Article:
The Heart of the Valley
Cover of the first edition.
|Genre||Adult fiction, Nature writing|
|Publisher||HarperCollins (original), Constable, Academy Chicago Publishers, Pan Books, CB Creative Books (current publisher)|
|Media type||Hardback, paperback, E-book|
The Heart of the Valley is a novel by British author Nigel Hinton. It was first published in 1986 and was his first and to date only book written for adults. The story focuses on the nature of an English valley especially the dunnocks.
In the winter a female dunnock left her territory to find food and came to the front garden of Brook Cottage where other birds were also feeding from the bird table. That evening Eve Conrad of the cottage received a phone call telling her that her son Daniel was in hospital from an accident so she left to be with him. The next morning the dunnock was among the birds who arrived at Brook Cottage but there was no new food with the house vacant. While searching for food at nearby Forge Farm she heard the voice of her own kind and met a male dunnock. After flying around together the male showed the female a storeroom on the farm with food. When the spring came the dunnocks built a nest on a ledge in the building but after a rat searched and wrecked it they searched for another site. The next day they settled in the hedge opposite Brook Cottage. The dunnocks mated and laid four eggs but the nest along with three eggs were destroyed by a lorry passing a parked car whilst taking a shortcut down the lane. The fourth egg was eaten by a hedgehog that evening.
The dunnocks moved to a bullace bush by Forge Farm where they nested and laid four more eggs. Meanwhile a cuckoo who was raised in the valley had migrated from Africa and substituted the dunnocks' fourth egg for her own feeling the need to lay. The cuckoo egg hatched three and a half days after the first of the dunnocks' eggs and that evening whilst the parents searched for food the newborn evicted the dunnock weakling who broke her neck when she landed on the ground and was eaten by a fox. The following day the cuckoo had evicted the other female dunnock nestling who survived the fall out of the bush but was taken by a jay. On the cuckoo's seventh day the dunnock father was hit by a car whilst searching for food in the early morning light and was eaten by a crow when he died. The remaining dunnock nestling spent much of his time and energy dodging attacks from the cuckoo and the feeding became less frequent with the mother being the sole provider. When the dunnock nestling was two days away from full growth the cuckoo tried to evict him but he survived by perching on the branches of the bush. He did the same the following day and on the next day he practiced flying. After learning to hunt for himself the young male dunnock flew away wanting to be independent.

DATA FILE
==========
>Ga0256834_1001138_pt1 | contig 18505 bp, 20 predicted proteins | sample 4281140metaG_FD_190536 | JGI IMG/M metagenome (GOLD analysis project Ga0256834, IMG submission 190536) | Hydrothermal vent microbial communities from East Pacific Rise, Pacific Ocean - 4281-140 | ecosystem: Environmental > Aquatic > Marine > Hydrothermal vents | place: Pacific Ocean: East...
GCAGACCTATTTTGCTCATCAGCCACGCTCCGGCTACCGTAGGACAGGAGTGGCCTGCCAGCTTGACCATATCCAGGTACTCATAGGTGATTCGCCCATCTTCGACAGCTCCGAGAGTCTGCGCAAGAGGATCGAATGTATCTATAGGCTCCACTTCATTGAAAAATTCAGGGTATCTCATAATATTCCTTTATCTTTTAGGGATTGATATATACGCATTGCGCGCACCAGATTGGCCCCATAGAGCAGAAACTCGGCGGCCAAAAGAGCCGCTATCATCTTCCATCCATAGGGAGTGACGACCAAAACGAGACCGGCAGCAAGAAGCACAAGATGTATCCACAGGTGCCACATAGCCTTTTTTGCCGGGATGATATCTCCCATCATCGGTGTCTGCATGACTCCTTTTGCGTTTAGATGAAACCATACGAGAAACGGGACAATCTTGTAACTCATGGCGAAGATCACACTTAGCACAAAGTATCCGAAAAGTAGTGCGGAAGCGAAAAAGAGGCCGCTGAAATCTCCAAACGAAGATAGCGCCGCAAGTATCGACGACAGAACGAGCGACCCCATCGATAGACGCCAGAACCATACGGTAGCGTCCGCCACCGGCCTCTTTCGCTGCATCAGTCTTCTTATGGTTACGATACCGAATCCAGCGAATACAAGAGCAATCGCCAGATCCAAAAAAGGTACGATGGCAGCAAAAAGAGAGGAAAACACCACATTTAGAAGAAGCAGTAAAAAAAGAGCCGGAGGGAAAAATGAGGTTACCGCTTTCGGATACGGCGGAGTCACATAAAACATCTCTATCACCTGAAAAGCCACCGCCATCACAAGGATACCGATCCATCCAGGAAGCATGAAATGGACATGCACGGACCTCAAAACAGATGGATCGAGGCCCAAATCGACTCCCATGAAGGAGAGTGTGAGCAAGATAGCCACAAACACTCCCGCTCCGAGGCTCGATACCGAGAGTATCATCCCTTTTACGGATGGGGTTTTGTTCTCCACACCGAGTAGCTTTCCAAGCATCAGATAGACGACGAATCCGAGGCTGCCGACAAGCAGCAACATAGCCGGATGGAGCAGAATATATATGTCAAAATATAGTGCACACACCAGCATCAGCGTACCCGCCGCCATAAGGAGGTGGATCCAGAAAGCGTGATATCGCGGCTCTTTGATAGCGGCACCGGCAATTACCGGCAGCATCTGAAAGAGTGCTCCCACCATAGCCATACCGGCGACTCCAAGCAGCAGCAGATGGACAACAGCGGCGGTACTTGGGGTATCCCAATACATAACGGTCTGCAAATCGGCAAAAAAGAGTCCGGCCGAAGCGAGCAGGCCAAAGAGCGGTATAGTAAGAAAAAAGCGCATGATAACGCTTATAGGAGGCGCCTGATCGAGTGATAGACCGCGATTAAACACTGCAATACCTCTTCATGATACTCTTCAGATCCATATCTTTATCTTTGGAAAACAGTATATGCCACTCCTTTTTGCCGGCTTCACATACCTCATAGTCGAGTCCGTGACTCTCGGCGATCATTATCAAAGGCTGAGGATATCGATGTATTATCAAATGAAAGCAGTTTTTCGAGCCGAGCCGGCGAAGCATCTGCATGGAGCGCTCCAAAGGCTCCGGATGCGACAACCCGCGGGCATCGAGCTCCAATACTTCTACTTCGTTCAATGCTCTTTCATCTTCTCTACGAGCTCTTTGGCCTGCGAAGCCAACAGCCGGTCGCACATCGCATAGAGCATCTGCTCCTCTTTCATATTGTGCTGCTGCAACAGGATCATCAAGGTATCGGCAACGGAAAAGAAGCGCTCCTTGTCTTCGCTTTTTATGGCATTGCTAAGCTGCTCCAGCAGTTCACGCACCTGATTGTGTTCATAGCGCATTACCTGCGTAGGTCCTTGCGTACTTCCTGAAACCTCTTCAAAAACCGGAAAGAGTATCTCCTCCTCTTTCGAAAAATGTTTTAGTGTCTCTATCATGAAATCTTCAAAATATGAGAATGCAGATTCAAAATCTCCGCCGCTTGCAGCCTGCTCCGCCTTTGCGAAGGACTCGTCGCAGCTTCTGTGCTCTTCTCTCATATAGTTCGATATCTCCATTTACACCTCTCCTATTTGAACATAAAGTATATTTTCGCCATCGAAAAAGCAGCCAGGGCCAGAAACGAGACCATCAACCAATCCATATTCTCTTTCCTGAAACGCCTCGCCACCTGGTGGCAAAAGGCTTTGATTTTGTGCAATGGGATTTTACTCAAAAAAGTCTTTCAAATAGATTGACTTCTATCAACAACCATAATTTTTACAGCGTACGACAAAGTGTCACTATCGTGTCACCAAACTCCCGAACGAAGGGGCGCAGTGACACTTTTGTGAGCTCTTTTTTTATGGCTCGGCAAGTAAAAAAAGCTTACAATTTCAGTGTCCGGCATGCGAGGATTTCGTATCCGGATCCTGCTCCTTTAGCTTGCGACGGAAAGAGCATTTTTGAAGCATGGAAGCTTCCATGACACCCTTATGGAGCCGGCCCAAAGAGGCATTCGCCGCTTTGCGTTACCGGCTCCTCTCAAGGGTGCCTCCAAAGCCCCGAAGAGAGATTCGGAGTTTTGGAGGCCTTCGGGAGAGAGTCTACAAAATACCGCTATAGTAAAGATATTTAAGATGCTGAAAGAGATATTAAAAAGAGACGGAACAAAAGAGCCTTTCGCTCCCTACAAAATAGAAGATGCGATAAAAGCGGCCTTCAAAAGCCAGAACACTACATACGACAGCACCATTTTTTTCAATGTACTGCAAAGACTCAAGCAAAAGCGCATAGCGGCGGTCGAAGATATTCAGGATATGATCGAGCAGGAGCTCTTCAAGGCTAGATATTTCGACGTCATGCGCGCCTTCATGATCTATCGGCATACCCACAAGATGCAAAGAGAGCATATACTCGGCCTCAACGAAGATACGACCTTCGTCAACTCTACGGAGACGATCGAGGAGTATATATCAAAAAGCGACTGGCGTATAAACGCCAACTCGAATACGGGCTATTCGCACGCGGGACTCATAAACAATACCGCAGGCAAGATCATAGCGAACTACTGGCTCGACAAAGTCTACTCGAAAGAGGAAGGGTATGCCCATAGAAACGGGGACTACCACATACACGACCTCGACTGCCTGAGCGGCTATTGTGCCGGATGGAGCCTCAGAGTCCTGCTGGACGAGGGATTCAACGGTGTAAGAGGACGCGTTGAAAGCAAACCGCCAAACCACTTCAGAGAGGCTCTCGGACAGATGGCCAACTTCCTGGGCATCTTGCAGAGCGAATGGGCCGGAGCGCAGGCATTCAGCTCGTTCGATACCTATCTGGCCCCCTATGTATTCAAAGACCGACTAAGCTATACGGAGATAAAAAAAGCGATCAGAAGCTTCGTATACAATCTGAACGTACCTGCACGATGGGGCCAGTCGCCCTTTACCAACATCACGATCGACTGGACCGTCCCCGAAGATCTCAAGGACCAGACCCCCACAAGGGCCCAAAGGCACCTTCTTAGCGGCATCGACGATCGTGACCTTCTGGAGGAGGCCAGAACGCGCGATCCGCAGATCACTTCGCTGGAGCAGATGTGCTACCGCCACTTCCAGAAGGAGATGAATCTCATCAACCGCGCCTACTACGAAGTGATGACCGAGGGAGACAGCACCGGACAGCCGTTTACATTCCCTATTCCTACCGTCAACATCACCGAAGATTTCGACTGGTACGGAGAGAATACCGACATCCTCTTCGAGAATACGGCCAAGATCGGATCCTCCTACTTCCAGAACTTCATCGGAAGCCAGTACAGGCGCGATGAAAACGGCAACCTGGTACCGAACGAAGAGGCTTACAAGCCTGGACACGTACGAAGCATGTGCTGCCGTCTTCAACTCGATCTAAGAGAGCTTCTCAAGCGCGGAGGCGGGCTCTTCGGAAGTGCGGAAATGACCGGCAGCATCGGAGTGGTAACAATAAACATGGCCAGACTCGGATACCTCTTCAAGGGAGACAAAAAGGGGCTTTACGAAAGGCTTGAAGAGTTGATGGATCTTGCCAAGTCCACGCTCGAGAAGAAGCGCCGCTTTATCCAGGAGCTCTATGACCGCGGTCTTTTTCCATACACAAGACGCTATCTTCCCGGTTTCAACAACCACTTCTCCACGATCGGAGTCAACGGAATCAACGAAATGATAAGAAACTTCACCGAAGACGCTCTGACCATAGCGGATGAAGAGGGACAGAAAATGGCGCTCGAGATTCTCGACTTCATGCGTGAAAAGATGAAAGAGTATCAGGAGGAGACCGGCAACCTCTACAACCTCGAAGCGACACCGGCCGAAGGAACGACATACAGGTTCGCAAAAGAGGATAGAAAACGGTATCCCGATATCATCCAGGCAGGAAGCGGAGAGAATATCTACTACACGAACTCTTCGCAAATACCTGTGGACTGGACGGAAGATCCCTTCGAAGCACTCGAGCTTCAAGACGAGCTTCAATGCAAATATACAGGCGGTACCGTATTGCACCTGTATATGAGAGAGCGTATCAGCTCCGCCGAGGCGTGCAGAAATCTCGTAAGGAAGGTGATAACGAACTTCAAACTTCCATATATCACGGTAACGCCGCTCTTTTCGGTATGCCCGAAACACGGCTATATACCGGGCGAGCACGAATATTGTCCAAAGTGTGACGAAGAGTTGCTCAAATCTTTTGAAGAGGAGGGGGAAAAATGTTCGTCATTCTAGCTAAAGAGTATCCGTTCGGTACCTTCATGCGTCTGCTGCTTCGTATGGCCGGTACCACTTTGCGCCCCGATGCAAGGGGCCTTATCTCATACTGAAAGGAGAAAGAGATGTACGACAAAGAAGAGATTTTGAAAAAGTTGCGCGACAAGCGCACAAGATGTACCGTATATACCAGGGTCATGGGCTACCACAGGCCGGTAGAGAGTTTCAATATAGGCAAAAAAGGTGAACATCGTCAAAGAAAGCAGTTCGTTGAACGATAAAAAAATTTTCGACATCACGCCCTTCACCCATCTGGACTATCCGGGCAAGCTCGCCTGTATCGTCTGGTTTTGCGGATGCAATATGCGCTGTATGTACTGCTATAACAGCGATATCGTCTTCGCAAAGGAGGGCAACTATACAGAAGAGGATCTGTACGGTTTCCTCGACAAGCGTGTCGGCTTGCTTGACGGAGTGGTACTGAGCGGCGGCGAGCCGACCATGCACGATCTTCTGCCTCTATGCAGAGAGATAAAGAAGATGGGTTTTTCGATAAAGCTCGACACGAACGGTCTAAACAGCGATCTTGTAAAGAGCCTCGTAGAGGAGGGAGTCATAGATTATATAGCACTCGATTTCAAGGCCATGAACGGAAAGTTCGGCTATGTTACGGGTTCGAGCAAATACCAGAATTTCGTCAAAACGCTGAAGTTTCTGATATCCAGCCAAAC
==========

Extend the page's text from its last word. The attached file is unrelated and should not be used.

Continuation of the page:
When the summer was over the mother cuckoo migrated back to Africa but would die en route the following year. Her offspring also migrated though five of them also died but the one raised by the dunnocks survived. The mother dunnock died the following winter during a cold spell and was eaten by a fox. The surviving male dunnock mated the following year and had six offspring. The story ends with the writer taking a walk in the valley.
The author once narrowly missed hitting a bird whilst driving to a railway station. On the train journey he imagined what might have happened if he hit the bird and it became the starting point for writing the novel. It was also based on the nature in the valley where he lived.